This last week I was fighting for the wrong things.
You see, we threw a party for our son’s adoption. I wanted the party to be so cute, themed, and fun. I wanted it to involve all kinds of cute foods, decorations, and most of all the people we love. Somehow in the midst of the planning, my focus was shifted from celebrating my son, to finally getting the house in order and accomplishing all tasks we’ve had since we moved into our house two years ago: (I’m not kidding)
- Mold in the pantry? We are going to empty it, scrub it and re-paint it. This week.
- Stain and varnish on the windows? We are going to scrape it and clean the windows. This week.
- Tomatoes growing like weeds? We are going to make salsa and roast the rest. This week.
- Basil too? Make all the pesto. This week.
- Photos in the frames old? Print new ones ASAP.
- Crazy mosquitoes in the backyard? We spray them. This week.
The list goes on with the normal things too: change the sheets, prepare the guest room, clean the bathrooms, do the laundry, get rid of the millions of ants that keep invading our house from every unidentified entrance in existence, vacuum, sweep the stairs, grocery shop, hang the streamers, make the crazy cute goodies for the party, pay the bills, host small group, etc.
Oh, and keep your kids alive and happy as well.
I got lost in my to-do list, and here I am, a few days after the party crawling out of the rabbit hole, feeling dazed and still tinged with stress. I messed up this whole last week. I got it all wrong in the jumble. Truth-be-told, this morning I woke up walked into the kitchen and saw ants—the banes of my existence—all over the counter because we left our blender out with smoothie still spattering its inner walls. Overcome with the reality that no matter how many traps I set, they won’t die, I felt out of control. I realize it seems like such a small and ridiculous thing, but it got all rolled up in this ball of emotion surrounding the reoccurring feeling of being trapped in this daily need to lay down my needs and wants to care for the needs and wants of my children.
Sometimes it means I don’t get to spend consistent time with any of my friends because my life rotates around kiddie schedules. Sometimes it means I have to wash three extra loads of laundry because I didn’t know something was peed on. Sometimes it means that I don’t get to visit with my friend who drove in from out of town because my son has Scarlet Fever. Sometimes it means I don’t get to buy my favorite La Croix because we need another gallon of milk instead. Sometimes it, means I don’t get to exercise because I simply cannot find a blank spot in the schedule during which I’m not needed. Sometimes it means I need to empty the cabinets instead of nap because the microwave guy finally has it fixed and ready to reinstall.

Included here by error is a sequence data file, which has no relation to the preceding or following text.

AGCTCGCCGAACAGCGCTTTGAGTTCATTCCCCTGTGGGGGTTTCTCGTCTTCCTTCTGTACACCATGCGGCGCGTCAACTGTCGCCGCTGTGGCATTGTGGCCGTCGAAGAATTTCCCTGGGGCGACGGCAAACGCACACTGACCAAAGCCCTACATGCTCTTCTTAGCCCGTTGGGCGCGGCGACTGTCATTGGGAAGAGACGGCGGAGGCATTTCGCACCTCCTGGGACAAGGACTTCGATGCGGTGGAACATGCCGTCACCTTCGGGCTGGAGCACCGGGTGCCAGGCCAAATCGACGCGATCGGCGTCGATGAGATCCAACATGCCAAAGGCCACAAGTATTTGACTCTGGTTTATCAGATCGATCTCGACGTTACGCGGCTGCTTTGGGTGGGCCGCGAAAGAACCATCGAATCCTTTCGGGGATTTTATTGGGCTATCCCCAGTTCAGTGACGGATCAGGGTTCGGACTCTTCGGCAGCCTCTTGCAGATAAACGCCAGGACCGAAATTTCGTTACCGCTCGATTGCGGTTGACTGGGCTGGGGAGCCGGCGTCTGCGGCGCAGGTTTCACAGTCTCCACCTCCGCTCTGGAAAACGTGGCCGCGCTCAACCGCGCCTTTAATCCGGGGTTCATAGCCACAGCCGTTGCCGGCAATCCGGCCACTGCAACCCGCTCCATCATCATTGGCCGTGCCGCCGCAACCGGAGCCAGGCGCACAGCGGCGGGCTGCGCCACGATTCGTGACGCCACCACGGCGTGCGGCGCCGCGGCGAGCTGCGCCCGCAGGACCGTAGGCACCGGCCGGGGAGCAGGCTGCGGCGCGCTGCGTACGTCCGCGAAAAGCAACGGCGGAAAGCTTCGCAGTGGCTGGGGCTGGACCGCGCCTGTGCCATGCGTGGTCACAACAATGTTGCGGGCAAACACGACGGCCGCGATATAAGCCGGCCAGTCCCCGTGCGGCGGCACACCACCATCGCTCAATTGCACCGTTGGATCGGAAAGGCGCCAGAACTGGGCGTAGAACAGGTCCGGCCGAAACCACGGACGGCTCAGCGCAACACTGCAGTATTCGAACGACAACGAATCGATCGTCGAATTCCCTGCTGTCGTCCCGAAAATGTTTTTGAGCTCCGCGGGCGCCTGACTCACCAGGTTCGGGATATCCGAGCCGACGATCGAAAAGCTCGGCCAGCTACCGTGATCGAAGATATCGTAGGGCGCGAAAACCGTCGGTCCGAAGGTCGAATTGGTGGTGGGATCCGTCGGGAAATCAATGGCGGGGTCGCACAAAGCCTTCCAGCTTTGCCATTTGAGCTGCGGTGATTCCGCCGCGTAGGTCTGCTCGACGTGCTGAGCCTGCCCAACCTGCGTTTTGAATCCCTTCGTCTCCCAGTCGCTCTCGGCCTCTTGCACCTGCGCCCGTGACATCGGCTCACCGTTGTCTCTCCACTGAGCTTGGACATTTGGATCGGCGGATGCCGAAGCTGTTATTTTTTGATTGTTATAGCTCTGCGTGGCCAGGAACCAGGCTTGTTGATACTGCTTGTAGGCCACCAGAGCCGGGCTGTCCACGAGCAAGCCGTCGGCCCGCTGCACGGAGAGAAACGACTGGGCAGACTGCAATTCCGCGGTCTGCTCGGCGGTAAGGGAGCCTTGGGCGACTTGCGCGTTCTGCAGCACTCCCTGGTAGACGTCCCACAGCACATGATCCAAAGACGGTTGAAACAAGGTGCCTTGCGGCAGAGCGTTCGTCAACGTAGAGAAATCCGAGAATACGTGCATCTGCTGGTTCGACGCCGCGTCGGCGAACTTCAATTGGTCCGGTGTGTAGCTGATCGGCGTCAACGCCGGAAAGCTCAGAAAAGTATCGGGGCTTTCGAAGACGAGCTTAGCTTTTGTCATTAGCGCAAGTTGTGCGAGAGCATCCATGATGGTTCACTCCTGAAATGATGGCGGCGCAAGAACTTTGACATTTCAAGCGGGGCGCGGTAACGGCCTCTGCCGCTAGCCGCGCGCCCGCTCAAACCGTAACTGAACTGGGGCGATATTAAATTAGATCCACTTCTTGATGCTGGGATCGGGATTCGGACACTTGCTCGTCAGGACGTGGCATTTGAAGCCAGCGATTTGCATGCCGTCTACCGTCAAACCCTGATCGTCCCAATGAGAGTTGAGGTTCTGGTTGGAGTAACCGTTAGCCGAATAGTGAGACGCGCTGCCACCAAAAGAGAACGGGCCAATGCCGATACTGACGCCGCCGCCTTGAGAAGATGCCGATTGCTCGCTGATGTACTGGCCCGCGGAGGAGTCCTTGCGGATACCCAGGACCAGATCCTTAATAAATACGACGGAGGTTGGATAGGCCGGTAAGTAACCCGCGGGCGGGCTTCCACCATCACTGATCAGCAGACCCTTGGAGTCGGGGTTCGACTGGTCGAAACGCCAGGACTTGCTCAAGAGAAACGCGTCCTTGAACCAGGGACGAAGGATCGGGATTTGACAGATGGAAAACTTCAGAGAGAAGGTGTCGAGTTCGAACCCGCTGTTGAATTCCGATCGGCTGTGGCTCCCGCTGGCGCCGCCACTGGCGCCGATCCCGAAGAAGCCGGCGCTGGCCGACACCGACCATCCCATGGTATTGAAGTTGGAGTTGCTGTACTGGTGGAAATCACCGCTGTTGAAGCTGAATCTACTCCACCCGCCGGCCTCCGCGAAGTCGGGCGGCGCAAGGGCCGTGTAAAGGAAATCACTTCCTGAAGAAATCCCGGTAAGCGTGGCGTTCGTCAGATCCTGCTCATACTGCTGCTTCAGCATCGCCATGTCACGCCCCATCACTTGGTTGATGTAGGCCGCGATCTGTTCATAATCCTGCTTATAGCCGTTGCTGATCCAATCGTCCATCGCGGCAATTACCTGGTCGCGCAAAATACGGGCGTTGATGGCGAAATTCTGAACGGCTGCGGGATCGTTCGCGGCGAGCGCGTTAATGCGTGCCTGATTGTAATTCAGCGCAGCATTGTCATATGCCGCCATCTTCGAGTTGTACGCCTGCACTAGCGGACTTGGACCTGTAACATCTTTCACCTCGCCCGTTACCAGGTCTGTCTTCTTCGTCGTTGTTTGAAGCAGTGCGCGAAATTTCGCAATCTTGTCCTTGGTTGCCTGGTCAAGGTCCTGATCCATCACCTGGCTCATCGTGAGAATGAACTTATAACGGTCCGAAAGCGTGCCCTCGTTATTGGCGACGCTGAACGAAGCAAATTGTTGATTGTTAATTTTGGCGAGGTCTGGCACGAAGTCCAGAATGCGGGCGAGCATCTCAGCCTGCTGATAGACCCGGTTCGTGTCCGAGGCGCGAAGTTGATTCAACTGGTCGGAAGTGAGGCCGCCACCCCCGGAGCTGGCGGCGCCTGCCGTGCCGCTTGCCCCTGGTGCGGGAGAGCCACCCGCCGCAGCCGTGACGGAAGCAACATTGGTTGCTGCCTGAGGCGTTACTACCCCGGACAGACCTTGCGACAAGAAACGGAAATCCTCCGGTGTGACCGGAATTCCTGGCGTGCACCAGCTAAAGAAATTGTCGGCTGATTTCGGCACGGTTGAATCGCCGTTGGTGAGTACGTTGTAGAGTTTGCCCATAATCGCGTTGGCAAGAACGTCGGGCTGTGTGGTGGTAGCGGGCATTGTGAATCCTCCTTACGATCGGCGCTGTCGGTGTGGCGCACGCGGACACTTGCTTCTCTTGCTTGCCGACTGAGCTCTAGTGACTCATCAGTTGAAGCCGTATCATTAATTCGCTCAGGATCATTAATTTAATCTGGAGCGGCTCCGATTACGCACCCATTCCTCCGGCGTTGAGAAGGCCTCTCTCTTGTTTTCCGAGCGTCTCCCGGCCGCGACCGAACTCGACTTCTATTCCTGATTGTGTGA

This morning, I felt like I had no idea how I was doing other than exhausted and unwilling to lay myself down for another second. I needed me some Jesus, but had a toddler hanging on my leg and a crying baby in my arms.
“Jesus,” I called softly, and he heard my prayer.
I have some apologies to hand out. I have some kids to hug and squeeze and love on, because this last week, and many weeks before, I’m sure, I’ve unwillingly sacrificed. I have begrudgingly rewashed the laundry I forgot to put in the dryer for the third time and begrudgingly made peanut butter and jelly for lunch and begrudgingly tended to the cries of my babies.
I read today in chapter one of Rachel Jankovic’s Fit to Burst, “Being a mother changes your role in the world…They change what you can do, where you can go, how you sleep…The sacrifice can stop already because look at what I’ve already lost. Don’t ask more of me, I have given it all…(but) there is a difference between giving something and having it taken from you. If you still count the things you lost with resentment, then you did not give them.”
I have so much to learn. Somehow, having Esmae four months ago, and learning to care for the very real needs of my two-year-old as well has brought me to a new place of giving of myself, and sometimes I truly feel as though I have nothing left to give. But I want desperately to rearrange in the scramble. I want my Jesus to be at the top—reminding me that when I feel as though I have laid it all down, He laid down more, and He calls us, with lowliness of mind, to esteem others better than ourselves (Philippians 2:3b). I want to serve my family with joy and feel the fullness of the Spirit while being emptied. I want to forget the list of to-dos when I’m with my family and friends and listen, hear their needs, and honor them as greater than myself and my agenda. Jesus and my people—that seems right.
Father, I know that humanity permeates its way into my every compartment. I know that my selfishness is real. I see myself again and again well up with hard-heartedness when I have to set aside my priorities and place those of my children in front. Oh, but if I could just remember the truth—that it is when we are emptied out, we become full; that when we put ourselves last, we will be first. Help me to call on your name in moments when giving of me feels like the last I could possibly give. I want to care first for my people—family or not. Teach me to see the needs of others before my own, and respond with love that’s big, that’s powerful, that can only be found in the One who fought for all the right things—who fought for the hearts of those who had run so wayward. I am so underserving. Thank you, my Lord, and Amen.